hardly "free to use"...
From the license terms:
... Do not use on a public website without asking me, and give me credit if you do.
This isn't really "free". It's only free as in "free to look at, but don't do anything useful with it"...
Re: License as Contract
> %There are five components
> % to a contract: offer, acceptance,
> % consideration, capacity, and
> The consideration that an author
> receives is the
> assurance that any changes which are
> made to his
> or her work and subsequently published
> will be
> made available to everyone, including [...]
> The detriment is that a person cannot
> take the
> author's work, make changes, and then
> sell the
> changes without giving said
> improvements back to
> the author and any other users of the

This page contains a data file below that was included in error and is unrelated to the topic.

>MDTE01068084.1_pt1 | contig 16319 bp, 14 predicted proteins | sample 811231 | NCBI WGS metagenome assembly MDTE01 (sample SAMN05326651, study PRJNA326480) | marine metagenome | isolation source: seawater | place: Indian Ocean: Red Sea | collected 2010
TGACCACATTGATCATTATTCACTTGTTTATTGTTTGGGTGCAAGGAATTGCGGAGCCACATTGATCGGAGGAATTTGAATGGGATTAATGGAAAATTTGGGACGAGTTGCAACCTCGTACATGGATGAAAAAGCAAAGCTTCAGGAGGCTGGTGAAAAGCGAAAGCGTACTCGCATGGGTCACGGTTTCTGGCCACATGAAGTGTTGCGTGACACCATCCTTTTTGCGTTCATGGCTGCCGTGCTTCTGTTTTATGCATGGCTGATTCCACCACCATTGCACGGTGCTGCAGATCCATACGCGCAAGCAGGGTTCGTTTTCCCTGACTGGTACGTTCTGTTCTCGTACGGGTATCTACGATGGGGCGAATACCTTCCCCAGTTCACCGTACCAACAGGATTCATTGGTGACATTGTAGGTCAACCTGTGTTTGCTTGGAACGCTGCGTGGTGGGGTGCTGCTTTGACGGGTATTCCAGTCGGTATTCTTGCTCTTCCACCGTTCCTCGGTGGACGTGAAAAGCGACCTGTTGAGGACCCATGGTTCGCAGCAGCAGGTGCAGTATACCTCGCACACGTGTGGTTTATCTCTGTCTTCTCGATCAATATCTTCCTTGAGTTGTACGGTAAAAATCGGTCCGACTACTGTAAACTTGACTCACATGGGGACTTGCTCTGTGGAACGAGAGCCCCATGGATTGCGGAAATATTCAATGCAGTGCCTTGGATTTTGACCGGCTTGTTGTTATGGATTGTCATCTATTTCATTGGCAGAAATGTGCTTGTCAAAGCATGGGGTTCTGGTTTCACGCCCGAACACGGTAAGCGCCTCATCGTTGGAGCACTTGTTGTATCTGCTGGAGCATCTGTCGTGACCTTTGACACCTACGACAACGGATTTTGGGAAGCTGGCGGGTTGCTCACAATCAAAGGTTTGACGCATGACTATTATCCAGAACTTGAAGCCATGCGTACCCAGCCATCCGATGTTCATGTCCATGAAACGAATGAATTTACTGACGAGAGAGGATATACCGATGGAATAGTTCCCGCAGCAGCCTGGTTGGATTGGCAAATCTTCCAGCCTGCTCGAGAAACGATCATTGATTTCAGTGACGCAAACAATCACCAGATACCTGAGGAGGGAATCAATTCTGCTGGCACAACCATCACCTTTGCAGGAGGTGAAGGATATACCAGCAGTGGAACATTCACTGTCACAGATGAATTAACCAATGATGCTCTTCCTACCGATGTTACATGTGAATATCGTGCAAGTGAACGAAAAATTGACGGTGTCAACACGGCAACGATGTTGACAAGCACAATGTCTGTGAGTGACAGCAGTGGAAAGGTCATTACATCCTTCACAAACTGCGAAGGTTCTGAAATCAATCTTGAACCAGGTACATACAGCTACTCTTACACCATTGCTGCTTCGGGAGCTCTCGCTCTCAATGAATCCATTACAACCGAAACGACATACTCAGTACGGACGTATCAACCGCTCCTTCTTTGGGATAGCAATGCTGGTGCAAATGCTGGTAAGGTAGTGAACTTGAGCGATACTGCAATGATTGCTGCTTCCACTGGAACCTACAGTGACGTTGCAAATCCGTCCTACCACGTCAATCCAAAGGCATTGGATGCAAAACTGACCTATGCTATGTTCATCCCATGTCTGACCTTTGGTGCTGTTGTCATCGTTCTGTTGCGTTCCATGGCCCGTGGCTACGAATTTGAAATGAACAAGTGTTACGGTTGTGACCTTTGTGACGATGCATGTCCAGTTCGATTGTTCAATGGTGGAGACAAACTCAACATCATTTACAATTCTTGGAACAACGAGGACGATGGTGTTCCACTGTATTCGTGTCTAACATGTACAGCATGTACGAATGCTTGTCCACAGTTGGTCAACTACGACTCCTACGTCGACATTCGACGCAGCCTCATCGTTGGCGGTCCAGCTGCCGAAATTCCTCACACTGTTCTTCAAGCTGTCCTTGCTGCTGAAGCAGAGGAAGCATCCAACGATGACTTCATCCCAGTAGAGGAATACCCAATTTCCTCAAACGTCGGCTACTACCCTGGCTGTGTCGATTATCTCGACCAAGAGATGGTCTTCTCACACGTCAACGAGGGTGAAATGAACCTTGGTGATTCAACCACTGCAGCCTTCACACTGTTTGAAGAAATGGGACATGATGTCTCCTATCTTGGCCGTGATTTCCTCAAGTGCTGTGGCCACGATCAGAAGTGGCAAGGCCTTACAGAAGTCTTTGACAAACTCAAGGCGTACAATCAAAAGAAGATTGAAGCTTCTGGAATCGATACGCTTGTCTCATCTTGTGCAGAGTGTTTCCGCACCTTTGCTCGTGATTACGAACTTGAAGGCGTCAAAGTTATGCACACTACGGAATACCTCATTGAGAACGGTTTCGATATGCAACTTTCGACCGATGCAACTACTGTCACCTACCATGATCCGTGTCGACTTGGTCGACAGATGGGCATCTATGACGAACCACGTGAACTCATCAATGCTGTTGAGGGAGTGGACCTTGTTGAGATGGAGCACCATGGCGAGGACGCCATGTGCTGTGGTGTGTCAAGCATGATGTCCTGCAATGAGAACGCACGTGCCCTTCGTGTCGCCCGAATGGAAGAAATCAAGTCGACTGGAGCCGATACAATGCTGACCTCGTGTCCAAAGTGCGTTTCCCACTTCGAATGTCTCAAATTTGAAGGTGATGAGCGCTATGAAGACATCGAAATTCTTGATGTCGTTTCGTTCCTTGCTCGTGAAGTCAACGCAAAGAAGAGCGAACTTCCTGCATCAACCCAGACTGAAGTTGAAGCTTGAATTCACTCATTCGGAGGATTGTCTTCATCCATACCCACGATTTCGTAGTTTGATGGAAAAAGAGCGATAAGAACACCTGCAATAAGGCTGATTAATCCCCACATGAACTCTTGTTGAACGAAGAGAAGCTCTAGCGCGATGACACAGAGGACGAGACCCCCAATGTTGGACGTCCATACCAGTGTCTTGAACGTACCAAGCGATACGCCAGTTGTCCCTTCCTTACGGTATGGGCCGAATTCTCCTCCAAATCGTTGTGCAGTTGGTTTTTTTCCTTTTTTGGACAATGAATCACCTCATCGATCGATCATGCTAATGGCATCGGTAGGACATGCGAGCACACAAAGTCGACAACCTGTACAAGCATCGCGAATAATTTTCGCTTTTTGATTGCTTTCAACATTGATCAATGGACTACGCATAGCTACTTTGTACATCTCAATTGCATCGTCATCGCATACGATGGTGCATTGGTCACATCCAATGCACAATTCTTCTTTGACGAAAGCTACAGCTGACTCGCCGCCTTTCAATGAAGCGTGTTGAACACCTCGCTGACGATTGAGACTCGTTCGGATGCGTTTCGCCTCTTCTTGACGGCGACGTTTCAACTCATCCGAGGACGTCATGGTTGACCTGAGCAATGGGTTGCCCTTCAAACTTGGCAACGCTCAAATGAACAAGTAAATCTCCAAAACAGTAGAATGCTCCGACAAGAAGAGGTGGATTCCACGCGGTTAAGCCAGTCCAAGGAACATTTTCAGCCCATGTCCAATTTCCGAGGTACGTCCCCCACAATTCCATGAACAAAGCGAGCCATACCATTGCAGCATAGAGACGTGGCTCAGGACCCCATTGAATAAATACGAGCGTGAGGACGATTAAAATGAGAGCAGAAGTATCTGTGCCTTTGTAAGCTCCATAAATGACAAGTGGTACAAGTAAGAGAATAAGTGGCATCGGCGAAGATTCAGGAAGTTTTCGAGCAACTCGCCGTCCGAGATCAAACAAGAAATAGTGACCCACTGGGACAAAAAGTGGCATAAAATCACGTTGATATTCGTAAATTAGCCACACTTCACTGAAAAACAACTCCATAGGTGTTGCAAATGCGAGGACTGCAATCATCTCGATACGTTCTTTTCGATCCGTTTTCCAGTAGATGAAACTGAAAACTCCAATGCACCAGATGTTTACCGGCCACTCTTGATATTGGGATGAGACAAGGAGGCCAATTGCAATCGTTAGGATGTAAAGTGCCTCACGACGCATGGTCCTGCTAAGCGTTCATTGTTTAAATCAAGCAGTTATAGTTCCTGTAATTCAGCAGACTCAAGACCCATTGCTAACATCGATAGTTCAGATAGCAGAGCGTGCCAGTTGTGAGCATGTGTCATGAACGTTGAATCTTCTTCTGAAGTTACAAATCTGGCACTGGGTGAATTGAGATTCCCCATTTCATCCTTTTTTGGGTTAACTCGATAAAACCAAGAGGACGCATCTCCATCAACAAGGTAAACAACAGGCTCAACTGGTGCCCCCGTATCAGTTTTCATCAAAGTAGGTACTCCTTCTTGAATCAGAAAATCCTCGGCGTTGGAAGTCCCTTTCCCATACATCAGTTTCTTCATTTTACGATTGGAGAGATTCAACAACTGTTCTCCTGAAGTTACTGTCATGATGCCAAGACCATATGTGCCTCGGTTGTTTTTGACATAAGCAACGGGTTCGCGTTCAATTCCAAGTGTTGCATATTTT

> "Consideration" does not
> have to be cold, hard
> cash to have real, tangible, and
> obvious value. If
> it did, the law would say
> "money," not
What you say above is correct -- especially the fact that each legal benefit and legal detriment must have "real, tangible, and obvious value". I'll grant that what you describe is a legal benefit for the author (I'm not certain a court would agree). Note, however, that *each party* to the contract must incur both a legal benefit and a legal detriment. The detriment for the licensee is questionable, but I'll even give you that. Now what is the legal detriment for the author? It can't be the effort expended to create the software, it must be a new obligation (this is the way the contract law describes consideration). Of course, the legal benefit for the licensee if obvious.